21 days to a new you: Strengthen your support system
You probably already know that spending quality time with your friends and family makes you feel better (assuming you all get along, that is). Research has actually shown that people who have strong social connections -- regular and positive interactions with good friends and family members -- are much happier and healthier overall than more isolated folks.
By Anne Hurley for MSN Healthy Living
Day 1: Plan a dinner party
The dinner party is almost a lost art these days, and that's a shame. There's no better way to interact and have fun with your favorite people over something everyone loves: great food. Invite no more than 10 people so that everyone has a chance to visit. Mix up the invitees from different circles of friends, but make sure that they have similar interests. No need to make it fancy unless you want to -- a potluck is fine. Then encourage the group to keep the tradition going, with everyone taking a turn at hosting.
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Day 2: Join, or start, a book club
See if you can find a group of friends who either already has a book club or who'd be willing to start one with you. Getting together with the same group once a month to discuss a book you've read is a great social activity, and helps expose you to books you might not otherwise have chosen to read. Make it a potluck event at a different person's home each time. Some clubs let the next month's host select the book; some have everyone vote. And if you all have fun together, consider taking the book appreciation to the next level: My book club read the "Twilight" and " Hunger Games" books, then we went together to see the movie versions.
Day 3: Make an exercise buddy (or two)
This helps get more visits with your friends on your calendar, along with something you both want to do already -- exercise more. Consider having a standing power walk date once a week, either in the same place or in different neighborhoods to mix things up. Two friends of mine made a pact to take a challenging hike together every Sunday during the summer, and as they ticked off great trails, they ended up meeting and making friends with other outdoorsy types; by the end of the summer, there were nine "regulars" in their new hiking club.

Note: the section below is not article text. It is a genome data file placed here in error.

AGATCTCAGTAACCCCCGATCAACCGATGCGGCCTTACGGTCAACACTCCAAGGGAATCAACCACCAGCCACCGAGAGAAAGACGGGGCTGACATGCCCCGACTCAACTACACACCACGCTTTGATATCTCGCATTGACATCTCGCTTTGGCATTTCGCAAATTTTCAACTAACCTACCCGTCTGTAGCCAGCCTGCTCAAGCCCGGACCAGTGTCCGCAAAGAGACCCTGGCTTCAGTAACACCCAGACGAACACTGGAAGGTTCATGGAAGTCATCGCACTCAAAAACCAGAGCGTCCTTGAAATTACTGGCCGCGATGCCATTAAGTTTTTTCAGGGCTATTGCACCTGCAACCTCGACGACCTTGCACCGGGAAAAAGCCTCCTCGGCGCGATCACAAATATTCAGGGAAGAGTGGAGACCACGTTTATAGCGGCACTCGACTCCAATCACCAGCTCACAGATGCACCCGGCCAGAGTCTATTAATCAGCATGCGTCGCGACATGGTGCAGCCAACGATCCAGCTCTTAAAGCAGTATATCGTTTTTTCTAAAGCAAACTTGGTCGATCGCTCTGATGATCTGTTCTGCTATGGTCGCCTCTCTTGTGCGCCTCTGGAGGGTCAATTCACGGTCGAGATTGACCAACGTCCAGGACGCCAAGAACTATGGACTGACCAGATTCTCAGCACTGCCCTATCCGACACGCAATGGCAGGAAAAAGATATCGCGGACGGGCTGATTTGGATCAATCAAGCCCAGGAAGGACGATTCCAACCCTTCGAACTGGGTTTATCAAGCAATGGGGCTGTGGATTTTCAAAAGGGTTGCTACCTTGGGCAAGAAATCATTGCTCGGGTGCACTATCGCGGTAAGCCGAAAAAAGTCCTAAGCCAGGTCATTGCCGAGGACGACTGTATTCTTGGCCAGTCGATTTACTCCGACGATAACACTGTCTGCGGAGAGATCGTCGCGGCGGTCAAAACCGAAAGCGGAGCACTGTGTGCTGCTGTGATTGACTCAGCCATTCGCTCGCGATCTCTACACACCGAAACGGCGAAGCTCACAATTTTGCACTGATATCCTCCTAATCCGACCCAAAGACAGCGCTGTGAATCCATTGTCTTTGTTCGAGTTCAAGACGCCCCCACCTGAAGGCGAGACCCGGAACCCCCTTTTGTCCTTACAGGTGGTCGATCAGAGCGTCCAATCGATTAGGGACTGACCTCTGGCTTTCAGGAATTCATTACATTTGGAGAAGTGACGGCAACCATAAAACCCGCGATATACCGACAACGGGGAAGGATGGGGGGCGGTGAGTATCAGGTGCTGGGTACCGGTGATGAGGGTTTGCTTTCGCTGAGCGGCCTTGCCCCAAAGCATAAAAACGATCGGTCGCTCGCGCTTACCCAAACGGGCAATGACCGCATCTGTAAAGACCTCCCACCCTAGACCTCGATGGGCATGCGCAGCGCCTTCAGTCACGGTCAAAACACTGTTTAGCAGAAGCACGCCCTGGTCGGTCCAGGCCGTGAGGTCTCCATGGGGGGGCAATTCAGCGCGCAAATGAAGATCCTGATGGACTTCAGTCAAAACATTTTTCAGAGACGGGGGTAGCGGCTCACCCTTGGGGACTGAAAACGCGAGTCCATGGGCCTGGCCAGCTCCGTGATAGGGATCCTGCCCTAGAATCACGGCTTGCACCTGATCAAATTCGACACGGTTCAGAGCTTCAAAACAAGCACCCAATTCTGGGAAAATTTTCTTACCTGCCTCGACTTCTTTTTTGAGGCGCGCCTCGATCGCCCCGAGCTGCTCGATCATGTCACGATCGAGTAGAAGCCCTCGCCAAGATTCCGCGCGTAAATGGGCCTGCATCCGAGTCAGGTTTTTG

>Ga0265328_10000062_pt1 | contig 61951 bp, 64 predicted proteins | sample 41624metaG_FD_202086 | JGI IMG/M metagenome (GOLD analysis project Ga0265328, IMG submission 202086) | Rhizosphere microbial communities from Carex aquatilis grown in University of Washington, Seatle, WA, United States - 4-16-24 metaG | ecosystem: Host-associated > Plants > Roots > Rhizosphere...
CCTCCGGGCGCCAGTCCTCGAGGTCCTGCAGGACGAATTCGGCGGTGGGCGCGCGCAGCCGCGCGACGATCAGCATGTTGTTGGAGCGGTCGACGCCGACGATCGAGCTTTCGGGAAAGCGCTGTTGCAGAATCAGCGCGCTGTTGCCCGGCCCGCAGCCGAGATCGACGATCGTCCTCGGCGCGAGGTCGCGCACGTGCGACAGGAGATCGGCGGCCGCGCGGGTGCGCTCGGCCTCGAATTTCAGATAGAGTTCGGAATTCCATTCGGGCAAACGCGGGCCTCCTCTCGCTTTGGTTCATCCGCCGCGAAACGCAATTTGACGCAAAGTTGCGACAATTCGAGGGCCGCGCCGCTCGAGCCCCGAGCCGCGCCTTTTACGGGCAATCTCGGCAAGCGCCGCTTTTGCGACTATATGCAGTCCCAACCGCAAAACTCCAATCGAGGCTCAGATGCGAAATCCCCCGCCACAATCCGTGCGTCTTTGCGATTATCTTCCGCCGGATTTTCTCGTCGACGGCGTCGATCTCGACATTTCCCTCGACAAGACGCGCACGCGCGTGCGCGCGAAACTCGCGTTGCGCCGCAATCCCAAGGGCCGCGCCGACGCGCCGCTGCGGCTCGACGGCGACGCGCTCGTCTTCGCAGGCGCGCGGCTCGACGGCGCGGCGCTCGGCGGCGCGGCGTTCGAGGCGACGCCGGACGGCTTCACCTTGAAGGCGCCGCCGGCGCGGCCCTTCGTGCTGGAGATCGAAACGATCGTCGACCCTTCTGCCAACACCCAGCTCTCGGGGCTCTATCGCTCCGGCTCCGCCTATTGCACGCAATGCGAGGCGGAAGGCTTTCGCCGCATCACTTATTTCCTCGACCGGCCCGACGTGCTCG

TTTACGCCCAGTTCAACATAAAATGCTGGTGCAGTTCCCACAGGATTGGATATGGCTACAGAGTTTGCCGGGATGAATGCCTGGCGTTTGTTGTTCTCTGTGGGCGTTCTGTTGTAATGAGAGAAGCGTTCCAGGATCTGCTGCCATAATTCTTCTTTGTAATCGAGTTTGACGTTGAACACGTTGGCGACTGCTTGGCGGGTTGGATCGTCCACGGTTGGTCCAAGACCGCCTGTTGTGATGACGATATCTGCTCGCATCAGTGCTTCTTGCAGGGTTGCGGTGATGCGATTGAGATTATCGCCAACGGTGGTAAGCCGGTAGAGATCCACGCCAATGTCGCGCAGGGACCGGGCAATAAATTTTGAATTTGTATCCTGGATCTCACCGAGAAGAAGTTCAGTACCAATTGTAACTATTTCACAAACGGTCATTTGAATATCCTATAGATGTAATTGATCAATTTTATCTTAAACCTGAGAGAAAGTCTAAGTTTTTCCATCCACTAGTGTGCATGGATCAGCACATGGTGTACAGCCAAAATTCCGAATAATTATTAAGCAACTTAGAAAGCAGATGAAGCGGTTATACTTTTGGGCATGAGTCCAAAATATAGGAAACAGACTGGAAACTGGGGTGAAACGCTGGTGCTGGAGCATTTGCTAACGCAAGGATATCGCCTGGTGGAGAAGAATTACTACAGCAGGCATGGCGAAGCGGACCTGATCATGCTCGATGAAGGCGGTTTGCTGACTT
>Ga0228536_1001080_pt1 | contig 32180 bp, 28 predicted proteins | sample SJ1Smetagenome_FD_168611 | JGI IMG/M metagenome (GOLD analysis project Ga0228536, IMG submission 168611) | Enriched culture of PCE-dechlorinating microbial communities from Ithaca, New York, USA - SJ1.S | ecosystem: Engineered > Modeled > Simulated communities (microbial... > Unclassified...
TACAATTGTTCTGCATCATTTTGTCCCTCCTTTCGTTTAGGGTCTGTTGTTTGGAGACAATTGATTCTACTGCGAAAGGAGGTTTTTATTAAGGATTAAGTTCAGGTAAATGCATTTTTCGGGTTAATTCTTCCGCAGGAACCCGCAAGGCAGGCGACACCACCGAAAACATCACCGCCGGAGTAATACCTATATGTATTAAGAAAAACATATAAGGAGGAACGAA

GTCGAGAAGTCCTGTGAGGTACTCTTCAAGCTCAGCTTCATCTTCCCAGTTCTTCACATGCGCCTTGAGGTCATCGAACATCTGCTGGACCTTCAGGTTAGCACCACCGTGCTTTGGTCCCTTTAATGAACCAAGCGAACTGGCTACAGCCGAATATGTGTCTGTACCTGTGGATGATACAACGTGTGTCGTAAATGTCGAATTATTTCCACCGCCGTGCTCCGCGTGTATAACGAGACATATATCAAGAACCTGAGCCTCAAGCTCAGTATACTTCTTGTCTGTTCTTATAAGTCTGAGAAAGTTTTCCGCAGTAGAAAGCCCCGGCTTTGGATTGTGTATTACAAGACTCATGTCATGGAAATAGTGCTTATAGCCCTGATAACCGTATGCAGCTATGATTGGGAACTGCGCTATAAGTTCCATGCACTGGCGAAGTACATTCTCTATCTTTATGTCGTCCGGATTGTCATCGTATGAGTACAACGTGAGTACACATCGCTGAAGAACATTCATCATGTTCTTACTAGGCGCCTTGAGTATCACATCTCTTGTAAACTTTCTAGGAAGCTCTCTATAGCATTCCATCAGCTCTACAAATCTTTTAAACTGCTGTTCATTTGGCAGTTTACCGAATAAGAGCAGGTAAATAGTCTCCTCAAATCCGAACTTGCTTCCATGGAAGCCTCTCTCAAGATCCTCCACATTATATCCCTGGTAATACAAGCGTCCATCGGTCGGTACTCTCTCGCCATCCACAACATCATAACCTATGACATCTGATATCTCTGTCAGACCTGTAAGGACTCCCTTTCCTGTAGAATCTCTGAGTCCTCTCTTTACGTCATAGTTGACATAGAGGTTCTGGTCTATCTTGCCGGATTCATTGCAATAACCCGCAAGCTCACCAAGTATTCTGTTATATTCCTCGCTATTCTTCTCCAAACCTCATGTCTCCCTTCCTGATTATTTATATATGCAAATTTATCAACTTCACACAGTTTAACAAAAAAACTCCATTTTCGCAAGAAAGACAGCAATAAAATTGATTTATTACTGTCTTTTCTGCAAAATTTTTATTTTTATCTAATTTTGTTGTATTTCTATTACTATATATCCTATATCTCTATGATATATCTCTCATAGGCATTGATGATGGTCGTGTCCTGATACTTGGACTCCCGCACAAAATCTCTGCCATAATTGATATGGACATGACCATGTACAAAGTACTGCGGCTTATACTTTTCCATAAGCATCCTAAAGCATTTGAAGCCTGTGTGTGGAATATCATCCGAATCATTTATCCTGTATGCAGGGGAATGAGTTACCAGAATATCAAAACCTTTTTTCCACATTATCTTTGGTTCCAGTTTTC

Day 4: Arrange a doggie play date
If you have a dog, you know he needs time with other dogs as well as regular exercise and fun with you and your family. So get some play dates on your calendar for the pooch, too. You can meet a dog-owning friend at an off-leash area or at the local dog park. Or take your dogs with you on long, fun walks in different neighborhoods. Doing the doggie-date thing is a great way to get to know acquaintances and friends better. You'll probably find out that you have lots more in common besides just your pooches.
Day 5: Bring an online friendship offline
Facebook and other social media sites are fine as far as they go, but they don't go very far. If you haven't seen one of your online friends in forever and she lives in the same town, stop "liking" her posts and meet her for lunch. Make a promise to yourself to do this every month or so with someone you know you like, but haven't seen in person for a long time. Reconnecting in person is invigorating -- and reminds you of why you became friends in the first place!
Day 6: Write a letter to faraway friend
No, not an email. A handwritten letter or card, sent by snail mail. Enclose some photos if you like, maybe a magazine or newspaper clipping that made you think of him. Your note doesn't have to be long, but just make sure it's personal and heartfelt. It can be a birthday or anniversary note, a silly card you know he'll laugh at, or just a plain piece of stationery on which you say "hello," "just thinking about you," or "looking forward to seeing you and your family next summer." This goes double for older relatives, who especially treasure hand-written letters and notes.
Day 7: Surprise a friend with concert or theater tickets
Take the initiative to plan and then do something out of the ordinary. You can buy cheap seats --you don't need to go broke having fun and being thoughtful. What matters is that you thought of her and her interests. And sharing a concert or performance together will be something you both will remember for a long time.
Day 8: Volunteer at a retirement home
Been thinking about ways you might be able to "give back"? Consider volunteering at a local retirement or nursing home. Older and disabled residents love having company and often need assistance in doing things throughout the day. See what the needs are, and then figure out a match to your availability and interests. I once worked with an older lady who had dozens and dozens of hand-written notes from a brother who had been killed in World War II. I typed them on a computer and saved them as Word documents, so she could share them with her family. I felt humbled to be able to help honor the memory of someone who gave his life for our country. Some folks may ask you to read their favorite op-ed columns to you or help them organize their photo albums. Soon you'll both be looking forward to your visits, which will enrich both of you.
Day 9: Try a Meetup
In some cities like Los Angeles and Miami, Meetup groups are really taking off. There are groups and events for pretty much every interest you have, and some you didn't know you had. Take a friend with you on an outing to your local zoo, to try ice skating or to indulge in an "oyster happy hour." It's an out-of-the-ordinary fun thing to do with your friend, and the bonus is that you'll meet other people interested in the same activity. You'll definitely come away with some new pals. Check out Meetup groups in your area.